Character Analysis of Sarah Penn
In Mary E. Wilkins’ “The Revolt of ‘Mother,’” the character of Sarah Penn serves a special function. She is both representative of the women of her time and also an anomaly. Like other women of the late 1800s, Sarah is a very hard worker in her home. She lives as a servant to the dictates of her husband, and despite her painful disagreement with his actions. She continues to serve him as any other wife would serve her husband. She cooked his favorite meals, sewed his shirts, and did the many chores around the house that are expected of her. However, although representative in these ways, Sarah is also an anomaly, because even while she is serving her husband she finally decides to rebel against him after 40 years of marriage. His long unfulfilled promise of building his family a better house to live in has been postponed once again while he instead builds a new barn for his farmyard animals. Sarah determines to move the family into the barn, which is far nicer than the old house they currently inhabit. As such, her actions constitute a world-changing revolution in a society where wives never challenge their husbands’ authority or decisions.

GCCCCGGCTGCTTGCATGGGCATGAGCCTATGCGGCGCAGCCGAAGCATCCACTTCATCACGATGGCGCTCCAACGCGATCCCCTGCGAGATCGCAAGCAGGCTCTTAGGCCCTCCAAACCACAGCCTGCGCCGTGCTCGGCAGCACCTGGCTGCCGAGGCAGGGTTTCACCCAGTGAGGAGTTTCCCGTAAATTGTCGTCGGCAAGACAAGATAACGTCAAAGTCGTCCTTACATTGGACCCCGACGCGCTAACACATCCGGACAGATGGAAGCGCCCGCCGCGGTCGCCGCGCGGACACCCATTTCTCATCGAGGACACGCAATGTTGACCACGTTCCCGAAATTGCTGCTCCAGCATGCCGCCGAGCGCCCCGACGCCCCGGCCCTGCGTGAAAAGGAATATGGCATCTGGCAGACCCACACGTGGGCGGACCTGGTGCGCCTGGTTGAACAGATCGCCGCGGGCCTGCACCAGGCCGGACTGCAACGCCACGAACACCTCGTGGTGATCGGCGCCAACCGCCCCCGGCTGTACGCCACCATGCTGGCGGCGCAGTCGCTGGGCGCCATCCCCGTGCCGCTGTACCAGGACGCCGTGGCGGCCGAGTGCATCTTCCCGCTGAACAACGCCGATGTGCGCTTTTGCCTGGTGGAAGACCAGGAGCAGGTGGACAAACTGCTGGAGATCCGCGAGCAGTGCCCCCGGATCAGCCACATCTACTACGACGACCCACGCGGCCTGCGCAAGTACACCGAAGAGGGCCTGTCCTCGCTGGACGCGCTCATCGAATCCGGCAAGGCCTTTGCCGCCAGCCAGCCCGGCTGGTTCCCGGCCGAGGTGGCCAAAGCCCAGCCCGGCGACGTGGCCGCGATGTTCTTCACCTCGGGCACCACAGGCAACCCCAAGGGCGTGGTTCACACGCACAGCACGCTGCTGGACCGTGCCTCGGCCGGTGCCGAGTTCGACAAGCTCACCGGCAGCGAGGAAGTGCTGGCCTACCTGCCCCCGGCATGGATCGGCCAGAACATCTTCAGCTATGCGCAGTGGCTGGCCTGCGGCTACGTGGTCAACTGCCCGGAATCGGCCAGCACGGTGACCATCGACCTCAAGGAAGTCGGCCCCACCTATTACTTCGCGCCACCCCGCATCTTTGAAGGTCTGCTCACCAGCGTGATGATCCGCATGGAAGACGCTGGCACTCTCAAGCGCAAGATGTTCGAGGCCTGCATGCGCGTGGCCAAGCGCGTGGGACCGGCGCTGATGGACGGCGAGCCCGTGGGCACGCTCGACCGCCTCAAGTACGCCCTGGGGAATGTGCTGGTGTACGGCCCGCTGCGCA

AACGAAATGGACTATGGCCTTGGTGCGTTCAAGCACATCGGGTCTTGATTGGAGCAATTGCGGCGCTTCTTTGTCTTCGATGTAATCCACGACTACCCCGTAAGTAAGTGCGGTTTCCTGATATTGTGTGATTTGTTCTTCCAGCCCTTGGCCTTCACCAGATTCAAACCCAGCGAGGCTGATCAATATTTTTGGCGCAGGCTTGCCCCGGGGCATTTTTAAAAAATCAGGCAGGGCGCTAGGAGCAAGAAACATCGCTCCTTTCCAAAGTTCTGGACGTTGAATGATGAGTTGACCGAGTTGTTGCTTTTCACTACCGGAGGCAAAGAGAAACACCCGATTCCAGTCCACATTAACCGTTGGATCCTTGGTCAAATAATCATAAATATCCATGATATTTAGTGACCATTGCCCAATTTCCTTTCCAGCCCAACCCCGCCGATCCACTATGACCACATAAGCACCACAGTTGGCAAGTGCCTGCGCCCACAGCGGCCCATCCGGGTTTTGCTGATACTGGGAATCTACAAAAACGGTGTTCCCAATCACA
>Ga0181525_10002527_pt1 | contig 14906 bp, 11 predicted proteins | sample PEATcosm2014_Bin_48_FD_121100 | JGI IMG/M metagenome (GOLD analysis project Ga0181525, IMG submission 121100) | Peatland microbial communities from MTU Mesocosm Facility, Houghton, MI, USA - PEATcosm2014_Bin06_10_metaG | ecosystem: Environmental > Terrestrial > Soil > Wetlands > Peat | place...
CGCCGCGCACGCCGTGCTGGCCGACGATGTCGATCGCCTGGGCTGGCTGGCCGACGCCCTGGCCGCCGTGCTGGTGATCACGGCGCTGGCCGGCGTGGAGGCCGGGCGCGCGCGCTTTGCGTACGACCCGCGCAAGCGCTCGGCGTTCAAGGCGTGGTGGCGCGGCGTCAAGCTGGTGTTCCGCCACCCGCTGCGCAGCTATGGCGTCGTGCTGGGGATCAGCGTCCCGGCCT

Sarah’s traits are similarly divided between the traditional traits of her era’s women and the traits that she needs in order to take a stand against her husband’s failure to fulfill his promise. On the one hand, Wilkins describes Sarah as having a “mild and benevolent” forehead and “mild, meek and benevolent downward lines about her nose and mouth,” stating that “she could be any woman of that time period” (p. 371). Yet when it comes to the long unfulfilled promise, Sarah’s habitual meekness and subservience give way to self-assertion. Her first words in the story are a question posed to her husband Adoniram: “What are them men diggin’ over there in the field for?” a question that she keeps repeating until she gets an answer (Wilkins, 1890, p. 371). This is a woman who has the...
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